Ted Feeley: Yeah, it’s fun, though. Camp is always fun. You get to tell a new story of a new team, but it’s definitely… it’s a long, long 30 days. And you know, you’re at practice for four hours. You get back. You get 50 new emails you got to answer, but it’s fun. You know, and it keeps you busy.

Now, your story is pretty, pretty fun for me, because we’re both from Syracuse, New York, 315.


And, you know, I know where you grew up, you know where I grew up. Sports is a big deal up there.


And the stories around Syracuse University, which we both grew up rooting for shaped us is people working in sports now. And you’ve had a really interesting career, bouncing around to a lot of schools. And you end up in Birmingham. And just, I want you to tell that story. And I want you to start with why did you decide to do what you do.

I knew from a young age that I had a good retention for statistics, and I just loved watching sports. I played soccer my whole life, but for some reason I was drawn to basketball. Well, Syracuse, obviously, has a big reason to do with why I was drawn to basketball because, as you know, there’s nothing up there besides Syracuse basketball that people love.


So… but basketball and football were my passion. And I actually got lucky enough through a high school soccer coach to start interning at Syracuse University when I was a junior in high school in their athletic communications department. So, you know, it was, it was a way for me to get close to Syracuse basketball action, to run stats and be on the courtside and stuff like that.

So that’s where it sparked. Went to college in Massachusetts, stayed connected with Syracuse University, would come home during winter break and everything like that. So I knew from a young age that I wanted to do something with sports, figured I was pretty good at writing and communicating like talking to people. Went to college, realize you could put that together and make it a career.

And so, here I am. It took me a while to get to Birmingham. I moved to Alaska after college for a year-long internship at University of Alaska Fairbanks. That was more of a life internship than anything. Living in Alaska, you learn a lot about yourself. You know, sports are cool as a D-II school, but you’re living in Alaska. So, you know, got that… that got me to Marshall University for two years for graduate assistantship as a GA there for two years.

Went back to Syracuse University for a year, year-long internship full time, got to work with their basketball program hands-on doing what I’m doing now in a secondary role. And that led me to University Pittsburgh where I was lucky enough to work with their football team, got to work with Aaron Donald.

Went through the whole James Conner cancer story and saw him up close and personal going through his battle. Got to work with Tyler Boyd, those are all three pretty good pros, I guess, they’re all in the Pro Bowl last year. And so, saw this opportunity to come down here and work for an unprecedented situation that’s never happened before telling their PR story of a team that was shut down and brought back and sitting on the other side of a championship two years later. It’s been, it’s been incredible.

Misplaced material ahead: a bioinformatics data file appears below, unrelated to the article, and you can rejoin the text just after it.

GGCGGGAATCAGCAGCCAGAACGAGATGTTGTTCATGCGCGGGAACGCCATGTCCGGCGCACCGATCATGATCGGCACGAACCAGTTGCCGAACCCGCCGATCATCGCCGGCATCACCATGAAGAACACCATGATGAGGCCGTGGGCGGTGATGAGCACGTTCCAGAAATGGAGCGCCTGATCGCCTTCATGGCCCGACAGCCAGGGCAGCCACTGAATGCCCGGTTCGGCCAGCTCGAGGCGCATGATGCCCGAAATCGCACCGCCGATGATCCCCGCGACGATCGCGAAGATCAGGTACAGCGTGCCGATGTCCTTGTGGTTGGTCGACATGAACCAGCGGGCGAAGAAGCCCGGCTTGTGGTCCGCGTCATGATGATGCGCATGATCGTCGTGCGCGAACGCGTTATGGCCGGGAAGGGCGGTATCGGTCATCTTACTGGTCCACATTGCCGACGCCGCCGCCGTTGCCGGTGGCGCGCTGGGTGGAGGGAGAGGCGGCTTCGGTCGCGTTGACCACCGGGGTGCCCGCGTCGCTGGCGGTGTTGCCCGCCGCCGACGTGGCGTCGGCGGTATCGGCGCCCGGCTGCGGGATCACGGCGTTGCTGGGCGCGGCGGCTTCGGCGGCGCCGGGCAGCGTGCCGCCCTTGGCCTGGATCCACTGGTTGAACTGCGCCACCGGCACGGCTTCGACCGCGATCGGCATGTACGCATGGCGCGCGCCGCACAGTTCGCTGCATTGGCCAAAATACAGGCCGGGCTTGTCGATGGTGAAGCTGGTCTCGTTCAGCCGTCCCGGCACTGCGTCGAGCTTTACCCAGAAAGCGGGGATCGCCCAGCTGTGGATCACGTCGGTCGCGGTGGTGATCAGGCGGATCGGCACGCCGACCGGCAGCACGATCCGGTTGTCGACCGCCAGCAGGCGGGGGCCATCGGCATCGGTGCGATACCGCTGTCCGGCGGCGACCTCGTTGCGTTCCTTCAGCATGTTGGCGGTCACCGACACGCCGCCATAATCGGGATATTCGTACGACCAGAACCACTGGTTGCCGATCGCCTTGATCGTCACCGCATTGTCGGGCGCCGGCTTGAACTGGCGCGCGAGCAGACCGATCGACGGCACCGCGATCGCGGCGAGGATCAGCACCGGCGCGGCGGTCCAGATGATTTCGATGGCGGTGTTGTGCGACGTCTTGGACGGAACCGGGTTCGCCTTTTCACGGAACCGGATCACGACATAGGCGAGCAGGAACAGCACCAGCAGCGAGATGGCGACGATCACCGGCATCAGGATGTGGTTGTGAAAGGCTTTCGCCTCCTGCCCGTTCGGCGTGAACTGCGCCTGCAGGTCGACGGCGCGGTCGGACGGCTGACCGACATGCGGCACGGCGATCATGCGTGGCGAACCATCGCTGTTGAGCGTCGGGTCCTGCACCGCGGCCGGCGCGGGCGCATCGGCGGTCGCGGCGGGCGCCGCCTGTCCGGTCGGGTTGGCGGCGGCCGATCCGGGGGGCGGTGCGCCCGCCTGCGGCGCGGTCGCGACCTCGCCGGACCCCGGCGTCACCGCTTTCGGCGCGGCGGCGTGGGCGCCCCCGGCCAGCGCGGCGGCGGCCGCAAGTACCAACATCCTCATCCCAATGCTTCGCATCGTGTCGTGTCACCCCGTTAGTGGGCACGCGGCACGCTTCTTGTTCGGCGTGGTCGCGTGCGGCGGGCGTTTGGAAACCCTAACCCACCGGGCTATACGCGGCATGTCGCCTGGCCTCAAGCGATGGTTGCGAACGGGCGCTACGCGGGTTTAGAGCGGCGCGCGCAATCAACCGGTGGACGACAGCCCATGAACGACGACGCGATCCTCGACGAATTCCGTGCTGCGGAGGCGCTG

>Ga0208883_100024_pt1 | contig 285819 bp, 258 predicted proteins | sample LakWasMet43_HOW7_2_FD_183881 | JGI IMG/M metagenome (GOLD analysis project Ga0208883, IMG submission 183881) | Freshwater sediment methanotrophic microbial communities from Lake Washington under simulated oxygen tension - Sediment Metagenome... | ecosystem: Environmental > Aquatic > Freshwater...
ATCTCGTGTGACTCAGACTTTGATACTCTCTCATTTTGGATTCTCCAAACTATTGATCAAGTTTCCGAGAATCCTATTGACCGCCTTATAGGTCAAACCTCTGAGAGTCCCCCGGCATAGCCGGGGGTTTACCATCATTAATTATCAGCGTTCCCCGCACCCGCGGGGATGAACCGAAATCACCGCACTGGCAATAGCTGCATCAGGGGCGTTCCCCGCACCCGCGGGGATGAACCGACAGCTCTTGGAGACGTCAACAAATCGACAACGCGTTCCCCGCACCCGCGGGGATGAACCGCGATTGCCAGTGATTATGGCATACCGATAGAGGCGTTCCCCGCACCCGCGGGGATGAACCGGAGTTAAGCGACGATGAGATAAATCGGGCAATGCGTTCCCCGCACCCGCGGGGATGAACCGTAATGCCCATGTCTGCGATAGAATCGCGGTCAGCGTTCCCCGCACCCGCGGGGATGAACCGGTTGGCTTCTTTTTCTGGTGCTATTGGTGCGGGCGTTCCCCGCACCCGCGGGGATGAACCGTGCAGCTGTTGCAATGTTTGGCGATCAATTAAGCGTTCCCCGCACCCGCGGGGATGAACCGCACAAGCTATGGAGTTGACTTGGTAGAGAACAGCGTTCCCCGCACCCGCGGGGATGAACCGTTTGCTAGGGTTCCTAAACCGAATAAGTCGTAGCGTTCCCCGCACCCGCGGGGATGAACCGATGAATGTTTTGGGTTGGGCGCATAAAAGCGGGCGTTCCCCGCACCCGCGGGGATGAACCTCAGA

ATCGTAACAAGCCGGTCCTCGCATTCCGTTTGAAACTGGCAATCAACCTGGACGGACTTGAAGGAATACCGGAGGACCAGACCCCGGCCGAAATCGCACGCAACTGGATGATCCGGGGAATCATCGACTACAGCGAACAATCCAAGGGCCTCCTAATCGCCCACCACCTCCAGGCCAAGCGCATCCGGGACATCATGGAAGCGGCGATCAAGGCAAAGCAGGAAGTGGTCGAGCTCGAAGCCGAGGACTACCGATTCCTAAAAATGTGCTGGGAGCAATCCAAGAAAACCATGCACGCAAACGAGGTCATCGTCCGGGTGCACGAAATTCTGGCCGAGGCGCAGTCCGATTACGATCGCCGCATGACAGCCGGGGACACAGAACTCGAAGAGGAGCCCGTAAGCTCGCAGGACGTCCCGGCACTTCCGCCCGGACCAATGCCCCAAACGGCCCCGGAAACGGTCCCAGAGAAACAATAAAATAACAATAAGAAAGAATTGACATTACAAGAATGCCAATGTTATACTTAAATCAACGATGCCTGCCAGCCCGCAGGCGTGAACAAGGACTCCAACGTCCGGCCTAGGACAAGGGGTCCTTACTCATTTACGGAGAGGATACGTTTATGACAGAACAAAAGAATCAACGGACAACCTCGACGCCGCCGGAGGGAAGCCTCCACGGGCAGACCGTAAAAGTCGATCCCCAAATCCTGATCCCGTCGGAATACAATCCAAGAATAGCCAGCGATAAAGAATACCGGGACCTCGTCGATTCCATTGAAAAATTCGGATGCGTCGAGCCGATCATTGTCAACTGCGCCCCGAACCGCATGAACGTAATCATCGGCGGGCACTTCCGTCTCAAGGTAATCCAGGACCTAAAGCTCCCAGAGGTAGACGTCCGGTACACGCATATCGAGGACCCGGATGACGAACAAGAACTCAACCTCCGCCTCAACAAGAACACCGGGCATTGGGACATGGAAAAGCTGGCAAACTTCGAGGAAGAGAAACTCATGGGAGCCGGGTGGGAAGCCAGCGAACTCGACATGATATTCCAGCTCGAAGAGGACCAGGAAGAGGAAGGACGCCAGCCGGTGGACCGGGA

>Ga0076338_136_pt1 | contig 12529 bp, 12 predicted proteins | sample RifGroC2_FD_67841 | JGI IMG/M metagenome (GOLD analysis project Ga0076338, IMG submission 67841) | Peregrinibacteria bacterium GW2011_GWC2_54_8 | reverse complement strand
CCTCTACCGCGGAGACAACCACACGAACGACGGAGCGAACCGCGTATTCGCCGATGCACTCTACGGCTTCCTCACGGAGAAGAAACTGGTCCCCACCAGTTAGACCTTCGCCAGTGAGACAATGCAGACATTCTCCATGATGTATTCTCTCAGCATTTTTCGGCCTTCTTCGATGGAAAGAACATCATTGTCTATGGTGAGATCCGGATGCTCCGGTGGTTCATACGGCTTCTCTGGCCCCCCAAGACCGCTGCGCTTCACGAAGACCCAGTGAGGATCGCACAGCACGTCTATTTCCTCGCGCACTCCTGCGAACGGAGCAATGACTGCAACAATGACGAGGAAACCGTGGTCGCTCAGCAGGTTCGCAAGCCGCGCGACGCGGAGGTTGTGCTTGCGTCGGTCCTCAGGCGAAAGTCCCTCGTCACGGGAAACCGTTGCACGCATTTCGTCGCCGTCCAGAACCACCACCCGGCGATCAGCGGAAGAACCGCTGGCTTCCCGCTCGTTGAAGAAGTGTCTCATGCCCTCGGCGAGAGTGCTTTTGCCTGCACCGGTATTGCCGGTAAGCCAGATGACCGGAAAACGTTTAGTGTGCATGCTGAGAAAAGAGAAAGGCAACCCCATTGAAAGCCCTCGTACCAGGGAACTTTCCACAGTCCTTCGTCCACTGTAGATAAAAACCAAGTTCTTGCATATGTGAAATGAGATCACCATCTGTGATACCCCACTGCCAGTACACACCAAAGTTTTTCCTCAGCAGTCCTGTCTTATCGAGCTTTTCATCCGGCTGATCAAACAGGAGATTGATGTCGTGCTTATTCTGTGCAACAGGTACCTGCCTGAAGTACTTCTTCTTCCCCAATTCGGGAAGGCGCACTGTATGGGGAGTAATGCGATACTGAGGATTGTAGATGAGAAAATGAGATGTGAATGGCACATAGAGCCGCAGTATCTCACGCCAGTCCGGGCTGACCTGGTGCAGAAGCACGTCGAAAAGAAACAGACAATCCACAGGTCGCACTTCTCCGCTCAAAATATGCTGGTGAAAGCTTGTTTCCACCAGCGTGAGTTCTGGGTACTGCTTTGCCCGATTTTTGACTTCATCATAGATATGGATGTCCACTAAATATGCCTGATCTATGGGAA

So I always say to people, you know, being an entrepreneur and an investor, people will ask me a lot like, “What’s it like taking those risks? And, you know, have you had… what if this happen? Or what if that happen?” And I always say, “Everybody is really an investor. Everybody is investing time.”

And you made some investments. I mean, you know, just hearing that story, I’m going to go to Alaska, you’re chasing down a dream. Right? And what came out of that, for your life and your character that you mentioned, right? Being a PIT when James Conner gets diagnosed, and being able to learn from an experience you never would have known would happen, how to tell a story around adversity. And the story that might not turn out with the best resolution, the best ending happened to and it’s continuing to be one. And then those fuel somebody who’s willing to come to Birmingham, Alabama, never been here before. And you really don’t know what’s going to happen with this whole turnaround.

I mean, just talk about when you look back at those decisions, and those risks and investments that you made, how you look at them today, and how you looked at them back then maybe as well.

I think it… I think it’s my upbringing. I think my parents did a really good job of empowering me with doing, you know, allowing me to do what I wanted to do and to chase my dreams. I knew that from a young age, you know, they had me in sports. They had me playing sports, but they also would drive me up to the Carrier Dome to drop me off for the basketball game, and pick me up afterwards, you know, stuff like that.

So, I knew that I wanted to do anything possible to get to this situation and where I’m at right now and being an associate athletic director. And it’s not my end goal, I have further aspirations. But I knew that I wanted to put my career first. And I’ve been lucky enough to have those amazing experiences because of working my way up and trusting the process. But it’s stemmed from my parents giving me the ability to move to Alaska, you know. My dad bought… was the one who bought my plane ticket.